Haddon Township (N.J.) High School students learn about Tourette Syndrome

Faculty members of Haddon Township High School and student members of the school’s Psychology Club devoted time on February 2 to learn about Tourette Syndrome.

Known also as TS, Tourette Syndrome is a neurological disorder characterized by uncontrollable sounds and movements known as tics. Even though as many as 1 in 100 Americans show symptoms of the disorder, it’s still frequently misdiagnosed and misunderstood.

The New Jersey Center for Tourette Syndrome and Associated Disorders (NJCTS) Education Outreach Program offers school in-service presentations for faculty and students. For educators, the focus is on identifying and accommodating students with TS and its co-occurring disorders including ADHD, OCD, depression and anxiety. Students are given a lesson in acceptance, anti-bullying and empowerment.

NJCTS Executive Director Faith W. Rice is grateful for the invitations to present at schools throughout the state. “Awareness and training go a long way in creating understanding of Tourette Syndrome and compassion for those who are living with it,” she said.

“Even if a teacher or classmate hasn’t met a student with TS yet, chances are likely that they soon will,” added Rice. “Our presentations are taking away the stigma of this disorder, and by doing we’re making schools a safer place for kids with TS and other neurological disorders.”

NJCTS School In-Service presentations are delivered by master’s level educators with (often personal) experience assisting students with Tourette Syndrome. For more information about the Education Outreach Program, or how to arrange a presentation for your school or club, visit www.njcts.org or call 908-575-7350.

I SAID YES!

Last night the guy I have been going on dates with asked me if I would like to go out with him officially. I said yes! :)

So now I can say that we’re officially going out and that for now I am no longer single. I like so much about him. I really like how open he is with me and that he is not afraid to show me who he truly is. I also really like his personality in general and how he is a really great conversationalist.

We always have something to talk about and it’s always engaging and thought provoking to be around him. I like that he wants to spend time getting to know me and he really seems to like me. He gives me so many complements and tells me how cute I am, how much he likes spending time with me, and how happy he is that he met me.

Today he opened up to me about some things that were more on the personal side, and even though I was hesitant to, I opened up to him more too. I told me that I have sensory issues and OCD traits. He seemed really OK with it and didn’t seem to think much of it at all. It didn’t seem to affect how he feels about me and after I told him that he asked me to get ice cream later tonight and hang out more.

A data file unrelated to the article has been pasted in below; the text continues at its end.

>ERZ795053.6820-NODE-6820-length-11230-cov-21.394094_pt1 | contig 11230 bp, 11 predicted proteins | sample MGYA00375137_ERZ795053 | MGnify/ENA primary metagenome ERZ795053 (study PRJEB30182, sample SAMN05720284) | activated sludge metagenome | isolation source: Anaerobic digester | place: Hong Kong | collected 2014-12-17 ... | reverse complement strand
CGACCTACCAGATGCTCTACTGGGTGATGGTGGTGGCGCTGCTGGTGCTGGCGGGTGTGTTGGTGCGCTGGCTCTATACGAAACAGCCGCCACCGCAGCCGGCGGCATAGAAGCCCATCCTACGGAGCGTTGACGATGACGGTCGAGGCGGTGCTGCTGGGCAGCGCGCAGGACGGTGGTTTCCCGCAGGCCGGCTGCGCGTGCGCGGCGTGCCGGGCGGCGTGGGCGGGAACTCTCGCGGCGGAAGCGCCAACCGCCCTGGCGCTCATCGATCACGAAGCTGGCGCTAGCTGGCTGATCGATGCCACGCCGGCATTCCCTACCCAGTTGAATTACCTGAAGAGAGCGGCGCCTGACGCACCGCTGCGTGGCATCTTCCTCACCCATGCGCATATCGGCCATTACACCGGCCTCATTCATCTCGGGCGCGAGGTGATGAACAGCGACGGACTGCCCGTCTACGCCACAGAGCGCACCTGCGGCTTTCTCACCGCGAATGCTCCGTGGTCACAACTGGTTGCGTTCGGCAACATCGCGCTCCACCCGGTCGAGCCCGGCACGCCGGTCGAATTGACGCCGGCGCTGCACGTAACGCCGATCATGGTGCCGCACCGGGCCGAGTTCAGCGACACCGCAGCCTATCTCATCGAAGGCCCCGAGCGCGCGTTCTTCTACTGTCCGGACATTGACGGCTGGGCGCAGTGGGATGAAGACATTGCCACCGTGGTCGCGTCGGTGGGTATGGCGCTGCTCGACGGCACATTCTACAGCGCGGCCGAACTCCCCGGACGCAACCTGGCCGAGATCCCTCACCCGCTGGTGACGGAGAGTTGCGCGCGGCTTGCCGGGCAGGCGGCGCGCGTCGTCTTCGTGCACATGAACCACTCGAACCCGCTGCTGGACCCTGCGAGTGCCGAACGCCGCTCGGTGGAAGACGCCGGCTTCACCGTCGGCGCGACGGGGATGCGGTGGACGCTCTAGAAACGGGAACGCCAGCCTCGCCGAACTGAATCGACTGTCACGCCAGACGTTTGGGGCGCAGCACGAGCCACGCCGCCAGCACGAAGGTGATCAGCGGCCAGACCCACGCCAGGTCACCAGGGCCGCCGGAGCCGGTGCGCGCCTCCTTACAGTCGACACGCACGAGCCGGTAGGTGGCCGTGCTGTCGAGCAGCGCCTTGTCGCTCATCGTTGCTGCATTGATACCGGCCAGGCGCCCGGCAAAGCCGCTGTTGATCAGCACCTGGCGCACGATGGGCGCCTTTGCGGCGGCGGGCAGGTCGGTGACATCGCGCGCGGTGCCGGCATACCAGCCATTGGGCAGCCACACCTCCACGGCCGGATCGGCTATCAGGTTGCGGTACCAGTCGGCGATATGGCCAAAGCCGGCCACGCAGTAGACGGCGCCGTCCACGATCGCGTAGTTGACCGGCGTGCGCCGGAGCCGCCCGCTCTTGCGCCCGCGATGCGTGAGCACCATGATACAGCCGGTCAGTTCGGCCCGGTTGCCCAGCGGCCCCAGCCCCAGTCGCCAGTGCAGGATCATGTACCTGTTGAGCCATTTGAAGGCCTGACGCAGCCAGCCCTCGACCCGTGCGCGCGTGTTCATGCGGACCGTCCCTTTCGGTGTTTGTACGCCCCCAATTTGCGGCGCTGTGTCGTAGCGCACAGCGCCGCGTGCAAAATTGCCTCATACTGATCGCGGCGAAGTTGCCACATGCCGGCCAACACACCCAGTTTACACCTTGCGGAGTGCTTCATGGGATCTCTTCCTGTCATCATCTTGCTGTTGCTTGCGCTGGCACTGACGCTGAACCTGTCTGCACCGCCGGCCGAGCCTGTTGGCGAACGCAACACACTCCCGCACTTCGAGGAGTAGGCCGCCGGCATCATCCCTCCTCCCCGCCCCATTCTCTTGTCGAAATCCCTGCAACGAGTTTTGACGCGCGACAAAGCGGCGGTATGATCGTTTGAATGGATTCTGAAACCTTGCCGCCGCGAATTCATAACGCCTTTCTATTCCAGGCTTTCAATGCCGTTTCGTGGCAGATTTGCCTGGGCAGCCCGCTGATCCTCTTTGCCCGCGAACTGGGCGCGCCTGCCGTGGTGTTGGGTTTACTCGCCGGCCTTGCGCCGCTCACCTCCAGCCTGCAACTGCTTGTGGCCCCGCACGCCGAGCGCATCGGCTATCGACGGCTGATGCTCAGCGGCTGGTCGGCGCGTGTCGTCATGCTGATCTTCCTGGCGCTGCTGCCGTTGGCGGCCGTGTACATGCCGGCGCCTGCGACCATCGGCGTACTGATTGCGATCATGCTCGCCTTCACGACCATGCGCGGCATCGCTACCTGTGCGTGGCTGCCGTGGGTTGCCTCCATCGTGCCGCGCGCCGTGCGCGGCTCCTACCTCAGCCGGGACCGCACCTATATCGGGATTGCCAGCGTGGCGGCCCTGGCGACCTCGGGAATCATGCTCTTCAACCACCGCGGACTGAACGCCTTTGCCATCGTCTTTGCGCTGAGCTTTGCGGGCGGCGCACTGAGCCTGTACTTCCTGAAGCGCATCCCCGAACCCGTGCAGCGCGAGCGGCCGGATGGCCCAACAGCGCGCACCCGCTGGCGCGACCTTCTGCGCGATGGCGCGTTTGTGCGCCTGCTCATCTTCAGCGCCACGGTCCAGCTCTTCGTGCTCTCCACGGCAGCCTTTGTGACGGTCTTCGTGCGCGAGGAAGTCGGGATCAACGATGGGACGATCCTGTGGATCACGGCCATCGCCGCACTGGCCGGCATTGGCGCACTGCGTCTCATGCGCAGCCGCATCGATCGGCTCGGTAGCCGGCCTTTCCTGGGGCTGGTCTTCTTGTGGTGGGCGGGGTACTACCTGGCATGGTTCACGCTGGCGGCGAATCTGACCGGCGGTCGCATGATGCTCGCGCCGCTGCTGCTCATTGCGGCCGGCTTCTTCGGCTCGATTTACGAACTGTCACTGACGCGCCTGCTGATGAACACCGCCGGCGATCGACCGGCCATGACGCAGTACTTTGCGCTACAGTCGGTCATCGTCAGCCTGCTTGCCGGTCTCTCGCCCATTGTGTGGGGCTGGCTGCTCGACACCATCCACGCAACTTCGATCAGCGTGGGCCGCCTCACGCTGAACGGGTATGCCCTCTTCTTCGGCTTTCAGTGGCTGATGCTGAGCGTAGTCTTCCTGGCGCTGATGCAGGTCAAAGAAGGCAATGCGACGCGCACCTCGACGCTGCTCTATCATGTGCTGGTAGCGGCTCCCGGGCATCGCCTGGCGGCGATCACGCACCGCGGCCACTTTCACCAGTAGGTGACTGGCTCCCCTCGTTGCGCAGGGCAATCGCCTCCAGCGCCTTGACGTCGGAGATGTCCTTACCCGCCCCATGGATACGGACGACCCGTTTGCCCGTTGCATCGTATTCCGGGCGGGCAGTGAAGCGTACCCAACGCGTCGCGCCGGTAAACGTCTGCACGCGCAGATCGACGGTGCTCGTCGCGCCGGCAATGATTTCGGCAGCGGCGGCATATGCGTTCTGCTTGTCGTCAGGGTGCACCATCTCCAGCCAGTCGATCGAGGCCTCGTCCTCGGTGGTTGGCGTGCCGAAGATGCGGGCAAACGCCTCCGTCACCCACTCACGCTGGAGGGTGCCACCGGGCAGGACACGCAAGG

This gives me more confidence that if I told him about my tics, it wouldn’t affect how he feels about me either. There is still that nagging thought in the back of my head though, that fear that he will not accept me. I know it’s just the fear that has been instilled in me by my parents that is making me feel this way. I know intellectually that he probably won’t reject me because of my tics. The fear and the emotion is so real though. I think at this point I just have to take a leap of faith and plunge off the diving board. I think the sooner I make the leap, the easier it will be to be myself around him.

I’m not sure when exactly i’m going to take that leap and tell him, but I am hoping I will have the courage to do it soon, maybe even tonight when we get ice cream together. I plan on telling him in a very casual way and not making a big deal about it. I’ll keep you guys updated on what I decide to do! Please wish me luck! :)

NJ Walks for TS really making a difference all over New Jersey

My name is Sarah. I’m a senior in high school, a Youth Advocate for the NJ Center for Tourette Syndrome & Associated Disorders (NJCTS) and Youth Co-Chair of the 5th annual NJ Walks for TS event in Mendham, NJ.

I am writing to urge you, your family and friends to come out and join us when NJ Walks for TS at Mendham on November 15. Click here to register.

All proceeds from this very special event support the NJCTS Education Outreach Program which provides information and training to teachers, doctors and students statewide to ensure greater understanding and acceptance for kids and adults living with Tourette Syndrome.

I have been a part of this program for the past four years and have personally presented a message of acceptance and stigma-conquering facts to well over a thousand school kids, teachers and doctors.

Not only does the program educate professionals but it provides kids like me with an opportunity to develop skills as a public speaker and advocate; and it also strengthens my ability to deal with my own Tourette Syndrome diagnosis.

Parents of kids with TS also present workshops to teachers and doctors and TS experts join our team to present grand rounds at hospitals in every part of New Jersey.